lunes, 4 de abril de 2016

HIV & AIDS in the United States Update: National Youth HIV/AIDS Awareness Day, April 10

HIV & AIDS inthe United States
Department of Human and Health Services and Centers for Disease Control and Prevention logos
National Center for HIV/AIDS, Viral Hepatitis, STD, and TB Prevention
Division of HIV/AIDS Prevention
1. Learn the Basics.
Act Against AIDSLearn the basics about HIV and AIDS:
  • Many young people engage in sexual risk behaviors that can result in unintended health outcomes.
  • Young people aged 13 to 24 accounted for more than 1 in 5 new HIV diagnoses. And at the end of 2012, 44% of young people ages 18 to 24 living with HIV did not know they had HIV.
  • In addition to abstinence, limiting your number of sexual partners, never sharing needles, and using condoms the right way every time you have sex, you may be able to take advantage of newer medicines such as pre-exposure prophylaxis (PrEP).
2. Get Tested and Encourage Others to Get Tested, too.
Doing It posterAre you Doing It? Testing for HIV? CDC recommends that everyone between the ages of 13 and 64 get tested for HIV at least once as part of routine health care and that people with certain risk factors get tested more often. After you have learned the basics about HIV testing, you can find a testing center in your area. Use our Doing It website to find youth resources and testing locations near you.
  • Text your ZIP code to “KNOW IT” (566948).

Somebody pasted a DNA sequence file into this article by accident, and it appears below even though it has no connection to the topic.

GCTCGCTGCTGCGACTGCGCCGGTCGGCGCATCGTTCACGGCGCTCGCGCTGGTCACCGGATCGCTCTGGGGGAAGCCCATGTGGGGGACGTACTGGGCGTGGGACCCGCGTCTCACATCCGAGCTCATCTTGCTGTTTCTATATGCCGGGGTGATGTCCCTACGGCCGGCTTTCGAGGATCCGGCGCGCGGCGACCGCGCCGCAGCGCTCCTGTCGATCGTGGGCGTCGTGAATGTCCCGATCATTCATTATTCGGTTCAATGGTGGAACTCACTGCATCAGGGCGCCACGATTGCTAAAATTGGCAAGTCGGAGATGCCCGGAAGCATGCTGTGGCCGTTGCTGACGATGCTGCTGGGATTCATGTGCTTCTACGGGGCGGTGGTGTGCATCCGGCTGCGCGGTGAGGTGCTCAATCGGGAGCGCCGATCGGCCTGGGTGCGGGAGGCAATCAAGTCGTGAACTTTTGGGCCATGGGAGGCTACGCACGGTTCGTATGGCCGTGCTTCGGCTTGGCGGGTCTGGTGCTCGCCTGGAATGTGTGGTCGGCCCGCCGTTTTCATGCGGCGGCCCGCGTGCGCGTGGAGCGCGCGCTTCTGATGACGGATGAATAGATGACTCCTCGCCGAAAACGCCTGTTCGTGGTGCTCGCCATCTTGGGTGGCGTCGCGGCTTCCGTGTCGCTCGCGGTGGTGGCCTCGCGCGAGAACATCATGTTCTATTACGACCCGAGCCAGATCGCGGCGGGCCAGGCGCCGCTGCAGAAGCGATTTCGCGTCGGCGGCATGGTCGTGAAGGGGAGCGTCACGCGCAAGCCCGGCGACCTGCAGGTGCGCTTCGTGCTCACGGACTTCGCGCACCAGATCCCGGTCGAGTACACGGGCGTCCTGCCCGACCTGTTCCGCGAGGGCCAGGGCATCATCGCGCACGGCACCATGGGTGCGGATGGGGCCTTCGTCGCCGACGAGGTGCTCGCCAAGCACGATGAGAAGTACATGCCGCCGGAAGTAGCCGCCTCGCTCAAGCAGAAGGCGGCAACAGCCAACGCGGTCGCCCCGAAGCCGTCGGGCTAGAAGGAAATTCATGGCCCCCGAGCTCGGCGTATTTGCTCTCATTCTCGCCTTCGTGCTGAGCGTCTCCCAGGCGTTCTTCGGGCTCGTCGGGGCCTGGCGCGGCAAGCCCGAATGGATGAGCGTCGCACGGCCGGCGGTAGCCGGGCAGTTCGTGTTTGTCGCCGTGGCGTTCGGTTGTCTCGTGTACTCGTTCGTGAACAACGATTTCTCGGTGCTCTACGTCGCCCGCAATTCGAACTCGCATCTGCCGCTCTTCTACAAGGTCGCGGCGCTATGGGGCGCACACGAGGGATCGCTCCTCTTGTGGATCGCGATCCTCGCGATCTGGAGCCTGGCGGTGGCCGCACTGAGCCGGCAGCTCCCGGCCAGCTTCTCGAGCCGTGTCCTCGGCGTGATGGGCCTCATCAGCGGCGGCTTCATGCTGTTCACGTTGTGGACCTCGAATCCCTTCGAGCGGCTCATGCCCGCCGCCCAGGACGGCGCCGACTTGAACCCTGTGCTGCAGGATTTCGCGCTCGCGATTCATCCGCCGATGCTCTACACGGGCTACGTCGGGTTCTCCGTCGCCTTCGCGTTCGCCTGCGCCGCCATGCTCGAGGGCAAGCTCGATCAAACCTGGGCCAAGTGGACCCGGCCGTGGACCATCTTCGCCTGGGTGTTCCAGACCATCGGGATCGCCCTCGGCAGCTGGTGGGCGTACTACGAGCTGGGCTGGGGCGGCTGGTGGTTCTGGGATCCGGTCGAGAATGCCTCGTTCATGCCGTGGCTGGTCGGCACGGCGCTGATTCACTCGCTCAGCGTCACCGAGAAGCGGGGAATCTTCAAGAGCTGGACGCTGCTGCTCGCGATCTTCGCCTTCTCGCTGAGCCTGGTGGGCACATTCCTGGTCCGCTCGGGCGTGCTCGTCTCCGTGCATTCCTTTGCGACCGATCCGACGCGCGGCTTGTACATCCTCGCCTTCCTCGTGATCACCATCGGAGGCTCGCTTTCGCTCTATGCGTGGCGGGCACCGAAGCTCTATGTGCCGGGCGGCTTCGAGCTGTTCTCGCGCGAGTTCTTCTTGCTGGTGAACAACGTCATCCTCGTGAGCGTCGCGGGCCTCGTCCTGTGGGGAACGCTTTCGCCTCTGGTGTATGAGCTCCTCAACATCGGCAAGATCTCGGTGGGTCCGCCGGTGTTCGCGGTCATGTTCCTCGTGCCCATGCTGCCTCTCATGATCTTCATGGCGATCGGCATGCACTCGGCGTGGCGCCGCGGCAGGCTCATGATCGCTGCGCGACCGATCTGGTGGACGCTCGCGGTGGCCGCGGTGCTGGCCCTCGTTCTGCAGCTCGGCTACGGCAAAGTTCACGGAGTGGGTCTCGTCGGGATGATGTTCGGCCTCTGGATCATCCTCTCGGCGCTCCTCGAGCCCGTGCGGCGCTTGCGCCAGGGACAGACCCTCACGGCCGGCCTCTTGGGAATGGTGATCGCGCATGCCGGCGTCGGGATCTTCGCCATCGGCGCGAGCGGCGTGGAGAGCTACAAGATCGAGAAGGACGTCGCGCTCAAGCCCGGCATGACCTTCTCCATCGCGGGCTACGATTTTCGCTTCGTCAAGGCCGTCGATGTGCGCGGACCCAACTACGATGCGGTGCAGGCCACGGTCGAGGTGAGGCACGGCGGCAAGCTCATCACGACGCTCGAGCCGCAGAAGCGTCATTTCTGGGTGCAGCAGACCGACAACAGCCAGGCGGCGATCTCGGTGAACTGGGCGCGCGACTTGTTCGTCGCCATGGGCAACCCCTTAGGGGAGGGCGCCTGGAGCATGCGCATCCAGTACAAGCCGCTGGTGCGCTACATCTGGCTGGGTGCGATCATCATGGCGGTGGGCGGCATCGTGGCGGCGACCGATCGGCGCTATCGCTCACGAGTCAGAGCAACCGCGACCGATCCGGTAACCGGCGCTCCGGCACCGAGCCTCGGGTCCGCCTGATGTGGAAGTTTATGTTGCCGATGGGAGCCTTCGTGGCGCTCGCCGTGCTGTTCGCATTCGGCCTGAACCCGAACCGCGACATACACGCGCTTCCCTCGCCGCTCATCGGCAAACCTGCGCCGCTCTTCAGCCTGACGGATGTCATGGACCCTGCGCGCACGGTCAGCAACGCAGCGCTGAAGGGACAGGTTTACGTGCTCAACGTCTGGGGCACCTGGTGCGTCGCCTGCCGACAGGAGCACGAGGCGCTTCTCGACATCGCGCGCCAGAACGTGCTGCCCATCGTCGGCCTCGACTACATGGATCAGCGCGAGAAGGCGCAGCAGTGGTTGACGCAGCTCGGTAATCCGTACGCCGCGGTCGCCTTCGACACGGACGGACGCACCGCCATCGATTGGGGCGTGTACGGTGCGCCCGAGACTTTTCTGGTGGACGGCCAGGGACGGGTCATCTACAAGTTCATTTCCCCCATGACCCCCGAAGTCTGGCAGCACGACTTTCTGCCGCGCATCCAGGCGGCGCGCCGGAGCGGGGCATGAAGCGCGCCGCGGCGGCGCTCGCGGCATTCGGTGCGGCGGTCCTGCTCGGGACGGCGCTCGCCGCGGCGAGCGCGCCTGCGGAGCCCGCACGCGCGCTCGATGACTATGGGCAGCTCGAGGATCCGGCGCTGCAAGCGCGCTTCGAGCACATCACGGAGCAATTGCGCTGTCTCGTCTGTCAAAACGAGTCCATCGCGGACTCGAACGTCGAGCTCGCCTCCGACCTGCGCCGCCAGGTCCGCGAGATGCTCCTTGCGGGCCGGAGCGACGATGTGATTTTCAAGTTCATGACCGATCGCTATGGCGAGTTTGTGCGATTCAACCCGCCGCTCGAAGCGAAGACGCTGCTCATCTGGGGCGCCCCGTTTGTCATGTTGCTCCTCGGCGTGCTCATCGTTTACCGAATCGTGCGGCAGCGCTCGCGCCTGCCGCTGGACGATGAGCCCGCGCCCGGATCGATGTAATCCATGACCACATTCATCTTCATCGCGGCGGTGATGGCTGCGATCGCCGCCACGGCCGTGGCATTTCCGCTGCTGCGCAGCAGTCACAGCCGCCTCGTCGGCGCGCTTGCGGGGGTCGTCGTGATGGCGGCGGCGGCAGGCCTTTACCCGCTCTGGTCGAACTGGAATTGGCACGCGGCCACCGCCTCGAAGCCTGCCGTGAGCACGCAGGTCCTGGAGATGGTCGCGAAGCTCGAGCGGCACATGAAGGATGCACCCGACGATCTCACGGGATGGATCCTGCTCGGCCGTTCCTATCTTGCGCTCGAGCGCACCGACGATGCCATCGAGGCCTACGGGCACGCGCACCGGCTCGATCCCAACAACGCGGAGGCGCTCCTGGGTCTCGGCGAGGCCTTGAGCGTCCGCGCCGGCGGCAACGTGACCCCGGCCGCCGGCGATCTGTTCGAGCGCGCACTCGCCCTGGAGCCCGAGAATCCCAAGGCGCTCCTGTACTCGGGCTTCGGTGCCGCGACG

• Find free, fast and confidential testing near you.
  • Call 1-800-CDC-INFO.
  • Talk to your doctor or health care provider.
  • Take a home HIV test.
3. Use Your Voice on Social Media.
Show the world that taking charge of your health is important at any age. Post a selfie on April 10 to tell your friends and followers on social media why you are making HIV testing part of your health routine! Be sure to incorporate #DoingIt creatively into your photo somewhere, and tag us so we can see your posts

Use the hashtag #NYHAAD to spread awareness day messages about HIV prevention on social media.
Here are a few sample messages:
  • Learn how to protect yourself and your partner from #HIV #NYHAAD #DoingIt
  • #DoingItEmpower the youth in your life to get tested on #NYHAAD
  • On #NYHAADget tested#DoingIt
Follow federal social media accounts that promote HIV prevention and testing, and share and retweet messages.
4. Get Involved.
Young people across the country will be hosting events to honor this year’s NYHAAD and the brand new NYHAAD Bill of Rights—a declaration of the civil rights of young people in the wake of the HIV & AIDS epidemic.
  • Support the NYHAAD Bill of Rights from Advocates for Youth.
  • Participate in the NYHAAD Thunderclap. The NYHAAD Thunderclap will go live on April 10th at 2:00 pm ET/11:00 am PT to encourage individuals and organizations to support HIV prevention.  Please visit to sign up! Please share this information with partners, Twitter followers, and Facebook friends.
  • Host an NYHAAD event in your communityYou can download materials and information for your event here:
  • Promote HIV awareness, prevention and testing on your website, blog and social media channels.

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